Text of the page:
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    I suspect your memory is playing tricks!
    Segovia certainly didn't play that way - watch his barres here:

    It's a bad habit, IMO, and you really shouldn't have to do that at all. Assuming your guitar is well set up, using the middle finger to back up the index is a sure sign your position is wrong.
    I mean, if it works for you it's fine! - but it's inefficient in terms of strength.

    Jamie Andreas demonstrates the combination of left arm weight, right arm bracing, and thumb action and position here:

    More on the classical technique here (which I doubt would contradict anything Segovia would have said):


    Notice thumb position in all of them.
     
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  19. Desmond007

    Desmond007 Member

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    And if i would like a neck that is as flat and thin as possible? D type neck?
    Strat, 50's or 60's specs, maple neck and fretboard.

    Hmmm...or maybe grind down my current modern C shape, til it gets thinner...cheap guitar anyways.
     
    Last edited: Jan 5, 2018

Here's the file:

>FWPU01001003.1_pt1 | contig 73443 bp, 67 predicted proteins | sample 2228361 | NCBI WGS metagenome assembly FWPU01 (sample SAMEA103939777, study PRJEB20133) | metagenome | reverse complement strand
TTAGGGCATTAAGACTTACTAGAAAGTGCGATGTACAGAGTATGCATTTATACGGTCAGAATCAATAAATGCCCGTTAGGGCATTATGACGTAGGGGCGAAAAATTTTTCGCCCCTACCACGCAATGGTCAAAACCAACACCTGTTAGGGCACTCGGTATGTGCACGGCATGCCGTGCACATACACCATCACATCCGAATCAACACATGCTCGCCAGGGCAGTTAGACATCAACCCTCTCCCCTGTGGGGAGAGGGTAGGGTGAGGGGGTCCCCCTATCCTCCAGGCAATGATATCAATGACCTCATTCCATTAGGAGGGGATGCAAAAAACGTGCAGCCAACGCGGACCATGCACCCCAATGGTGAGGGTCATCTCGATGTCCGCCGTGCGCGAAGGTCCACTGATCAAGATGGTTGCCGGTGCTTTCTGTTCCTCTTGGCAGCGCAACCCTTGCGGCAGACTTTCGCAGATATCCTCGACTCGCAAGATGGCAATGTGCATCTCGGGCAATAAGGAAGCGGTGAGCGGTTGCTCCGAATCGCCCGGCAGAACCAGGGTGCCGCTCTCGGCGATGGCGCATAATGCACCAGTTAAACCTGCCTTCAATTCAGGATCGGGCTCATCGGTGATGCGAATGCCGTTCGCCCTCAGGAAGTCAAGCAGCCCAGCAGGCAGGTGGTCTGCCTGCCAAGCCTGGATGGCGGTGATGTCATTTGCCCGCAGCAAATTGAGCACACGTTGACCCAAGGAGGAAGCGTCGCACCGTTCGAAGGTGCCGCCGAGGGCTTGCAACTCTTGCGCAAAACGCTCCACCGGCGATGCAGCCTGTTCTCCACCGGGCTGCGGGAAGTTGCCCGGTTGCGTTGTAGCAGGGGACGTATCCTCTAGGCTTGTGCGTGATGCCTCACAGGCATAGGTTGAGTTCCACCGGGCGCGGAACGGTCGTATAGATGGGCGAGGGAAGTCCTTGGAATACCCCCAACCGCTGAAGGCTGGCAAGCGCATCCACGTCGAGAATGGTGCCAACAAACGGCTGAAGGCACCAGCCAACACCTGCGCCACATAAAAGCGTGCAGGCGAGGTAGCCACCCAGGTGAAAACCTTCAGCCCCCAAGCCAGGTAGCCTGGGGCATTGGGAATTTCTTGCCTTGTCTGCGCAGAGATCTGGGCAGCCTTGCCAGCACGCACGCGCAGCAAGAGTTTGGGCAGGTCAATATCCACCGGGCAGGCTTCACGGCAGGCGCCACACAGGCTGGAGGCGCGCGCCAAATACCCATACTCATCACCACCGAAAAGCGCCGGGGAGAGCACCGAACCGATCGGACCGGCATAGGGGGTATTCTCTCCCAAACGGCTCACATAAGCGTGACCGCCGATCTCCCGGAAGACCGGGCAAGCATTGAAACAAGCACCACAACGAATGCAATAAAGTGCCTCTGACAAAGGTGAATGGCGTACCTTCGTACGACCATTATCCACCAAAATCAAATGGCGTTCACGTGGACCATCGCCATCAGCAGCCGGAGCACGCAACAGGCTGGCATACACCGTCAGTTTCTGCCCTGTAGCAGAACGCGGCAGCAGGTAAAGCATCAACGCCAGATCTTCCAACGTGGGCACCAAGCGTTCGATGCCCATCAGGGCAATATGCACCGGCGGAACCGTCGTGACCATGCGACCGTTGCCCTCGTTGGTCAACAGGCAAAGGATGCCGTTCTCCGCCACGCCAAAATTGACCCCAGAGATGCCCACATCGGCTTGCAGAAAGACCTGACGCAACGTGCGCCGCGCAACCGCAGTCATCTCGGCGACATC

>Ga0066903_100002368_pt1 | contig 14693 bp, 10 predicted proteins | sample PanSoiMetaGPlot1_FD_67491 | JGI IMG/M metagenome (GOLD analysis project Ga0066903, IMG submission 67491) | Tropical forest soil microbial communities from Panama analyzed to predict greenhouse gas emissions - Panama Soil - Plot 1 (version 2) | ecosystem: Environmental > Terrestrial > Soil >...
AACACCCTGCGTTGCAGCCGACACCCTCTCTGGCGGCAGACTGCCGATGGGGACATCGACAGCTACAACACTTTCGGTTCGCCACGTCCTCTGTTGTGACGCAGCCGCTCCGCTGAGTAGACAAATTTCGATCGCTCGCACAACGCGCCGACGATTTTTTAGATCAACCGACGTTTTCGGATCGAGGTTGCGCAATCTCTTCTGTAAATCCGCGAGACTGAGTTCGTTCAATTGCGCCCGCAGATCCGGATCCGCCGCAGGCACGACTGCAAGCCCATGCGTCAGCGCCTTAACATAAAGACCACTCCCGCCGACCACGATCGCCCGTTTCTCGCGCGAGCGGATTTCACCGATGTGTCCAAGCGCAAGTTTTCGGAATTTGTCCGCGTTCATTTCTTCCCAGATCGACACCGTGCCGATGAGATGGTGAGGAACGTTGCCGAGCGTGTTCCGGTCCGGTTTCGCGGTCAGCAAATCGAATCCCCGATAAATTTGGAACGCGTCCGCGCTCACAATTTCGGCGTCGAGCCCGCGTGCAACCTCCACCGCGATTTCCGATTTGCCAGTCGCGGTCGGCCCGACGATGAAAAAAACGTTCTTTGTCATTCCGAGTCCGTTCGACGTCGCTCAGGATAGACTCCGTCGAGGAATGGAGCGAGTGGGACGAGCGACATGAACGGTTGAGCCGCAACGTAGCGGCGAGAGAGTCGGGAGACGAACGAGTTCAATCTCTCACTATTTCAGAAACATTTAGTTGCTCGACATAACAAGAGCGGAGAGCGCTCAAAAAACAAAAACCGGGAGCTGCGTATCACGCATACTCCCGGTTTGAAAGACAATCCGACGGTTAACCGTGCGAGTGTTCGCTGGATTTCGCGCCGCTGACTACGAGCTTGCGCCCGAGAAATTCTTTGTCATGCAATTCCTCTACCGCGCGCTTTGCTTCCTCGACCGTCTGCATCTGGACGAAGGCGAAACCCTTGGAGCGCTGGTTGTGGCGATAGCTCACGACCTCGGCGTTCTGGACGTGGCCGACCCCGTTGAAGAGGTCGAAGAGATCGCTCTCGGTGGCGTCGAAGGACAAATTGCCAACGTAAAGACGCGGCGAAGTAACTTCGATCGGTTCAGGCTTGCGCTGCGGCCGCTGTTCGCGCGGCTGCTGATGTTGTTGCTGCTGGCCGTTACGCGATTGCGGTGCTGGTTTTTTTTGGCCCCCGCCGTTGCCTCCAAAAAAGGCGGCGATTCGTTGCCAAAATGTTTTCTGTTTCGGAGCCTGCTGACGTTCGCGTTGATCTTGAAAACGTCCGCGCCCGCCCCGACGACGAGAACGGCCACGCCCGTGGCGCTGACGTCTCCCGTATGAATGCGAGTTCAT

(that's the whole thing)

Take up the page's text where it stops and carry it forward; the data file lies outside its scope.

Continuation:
20. ctreitzell

    ctreitzell Member

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    You correct...the diagram in my mind’s eye is right hand technique! My bad...nevertheless, that was comfortable position for me yesterday. I definitely felt pain with my thumb directly behind my index. I was sitting.

    Middle finger? well, I don’t spend much time thinking about technique when I am playing. I been playing guitar since 1980 and the only time I had any guitar related pain was playing an Epiphone 12 string. Over time I developed some discomfort across the back of my hand and wrist. That guitar was never going to be easy for anyone to play, so I gave it back to the friend who gave it to me in the first place. I did play quite a few gigs with it.

    I have fairly small hands and I often play with my thumb parallel to the bottom of the fretboard or not touching the guitar at all, especially when high up the fretboard or doing a big stretch...obviously not when barring